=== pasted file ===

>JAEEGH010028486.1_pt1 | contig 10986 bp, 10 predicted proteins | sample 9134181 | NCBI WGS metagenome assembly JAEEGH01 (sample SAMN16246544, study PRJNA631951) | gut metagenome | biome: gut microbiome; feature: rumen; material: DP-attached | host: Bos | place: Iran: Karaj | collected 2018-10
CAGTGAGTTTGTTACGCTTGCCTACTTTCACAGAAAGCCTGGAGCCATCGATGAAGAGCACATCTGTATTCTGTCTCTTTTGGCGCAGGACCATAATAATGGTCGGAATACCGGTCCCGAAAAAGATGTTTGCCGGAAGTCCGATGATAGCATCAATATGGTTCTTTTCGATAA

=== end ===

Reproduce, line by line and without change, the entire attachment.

>JAEEGH010028486.1_pt1 | contig 10986 bp, 10 predicted proteins | sample 9134181 | NCBI WGS metagenome assembly JAEEGH01 (sample SAMN16246544, study PRJNA631951) | gut metagenome | biome: gut microbiome; feature: rumen; material: DP-attached | host: Bos | place: Iran: Karaj | collected 2018-10
CAGTGAGTTTGTTACGCTTGCCTACTTTCACAGAAAGCCTGGAGCCATCGATGAAGAGCACATCTGTATTCTGTCTCTTTTGGCGCAGGACCATAATAATGGTCGGAATACCGGTCCCGAAAAAGATGTTTGCCGGAAGTCCGATGATAGCATCAATATGGTTCTTTTCGATAA